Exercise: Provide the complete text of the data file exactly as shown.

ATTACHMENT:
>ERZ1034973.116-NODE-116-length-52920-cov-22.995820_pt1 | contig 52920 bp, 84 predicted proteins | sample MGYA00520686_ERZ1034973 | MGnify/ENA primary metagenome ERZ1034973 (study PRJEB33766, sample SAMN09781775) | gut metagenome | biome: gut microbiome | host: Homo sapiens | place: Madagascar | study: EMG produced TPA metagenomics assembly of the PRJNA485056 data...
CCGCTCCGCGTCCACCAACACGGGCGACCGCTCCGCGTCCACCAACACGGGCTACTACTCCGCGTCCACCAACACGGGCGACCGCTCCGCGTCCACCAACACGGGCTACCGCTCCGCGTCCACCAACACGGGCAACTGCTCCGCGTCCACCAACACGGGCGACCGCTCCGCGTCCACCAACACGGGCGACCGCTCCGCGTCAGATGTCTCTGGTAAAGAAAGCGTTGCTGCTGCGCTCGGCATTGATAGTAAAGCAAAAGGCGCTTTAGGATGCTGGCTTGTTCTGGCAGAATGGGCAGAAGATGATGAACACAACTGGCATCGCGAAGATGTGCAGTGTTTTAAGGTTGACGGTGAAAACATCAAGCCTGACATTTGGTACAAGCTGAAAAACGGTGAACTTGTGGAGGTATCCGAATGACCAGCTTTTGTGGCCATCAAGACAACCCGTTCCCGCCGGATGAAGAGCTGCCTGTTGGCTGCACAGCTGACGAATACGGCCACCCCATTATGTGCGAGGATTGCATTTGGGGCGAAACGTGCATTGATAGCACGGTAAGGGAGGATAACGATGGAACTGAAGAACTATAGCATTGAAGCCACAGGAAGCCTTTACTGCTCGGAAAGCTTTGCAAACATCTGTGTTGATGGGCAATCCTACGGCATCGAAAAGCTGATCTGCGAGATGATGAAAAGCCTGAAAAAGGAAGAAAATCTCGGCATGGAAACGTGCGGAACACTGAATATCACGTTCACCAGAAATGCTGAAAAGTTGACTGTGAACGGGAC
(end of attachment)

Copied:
>ERZ1034973.116-NODE-116-length-52920-cov-22.995820_pt1 | contig 52920 bp, 84 predicted proteins | sample MGYA00520686_ERZ1034973 | MGnify/ENA primary metagenome ERZ1034973 (study PRJEB33766, sample SAMN09781775) | gut metagenome | biome: gut microbiome | host: Homo sapiens | place: Madagascar | study: EMG produced TPA metagenomics assembly of the PRJNA485056 data...
CCGCTCCGCGTCCACCAACACGGGCGACCGCTCCGCGTCCACCAACACGGGCTACTACTCCGCGTCCACCAACACGGGCGACCGCTCCGCGTCCACCAACACGGGCTACCGCTCCGCGTCCACCAACACGGGCAACTGCTCCGCGTCCACCAACACGGGCGACCGCTCCGCGTCCACCAACACGGGCGACCGCTCCGCGTCAGATGTCTCTGGTAAAGAAAGCGTTGCTGCTGCGCTCGGCATTGATAGTAAAGCAAAAGGCGCTTTAGGATGCTGGCTTGTTCTGGCAGAATGGGCAGAAGATGATGAACACAACTGGCATCGCGAAGATGTGCAGTGTTTTAAGGTTGACGGTGAAAACATCAAGCCTGACATTTGGTACAAGCTGAAAAACGGTGAACTTGTGGAGGTATCCGAATGACCAGCTTTTGTGGCCATCAAGACAACCCGTTCCCGCCGGATGAAGAGCTGCCTGTTGGCTGCACAGCTGACGAATACGGCCACCCCATTATGTGCGAGGATTGCATTTGGGGCGAAACGTGCATTGATAGCACGGTAAGGGAGGATAACGATGGAACTGAAGAACTATAGCATTGAAGCCACAGGAAGCCTTTACTGCTCGGAAAGCTTTGCAAACATCTGTGTTGATGGGCAATCCTACGGCATCGAAAAGCTGATCTGCGAGATGATGAAAAGCCTGAAAAAGGAAGAAAATCTCGGCATGGAAACGTGCGGAACACTGAATATCACGTTCACCAGAAATGCTGAAAAGTTGACTGTGAACGGGAC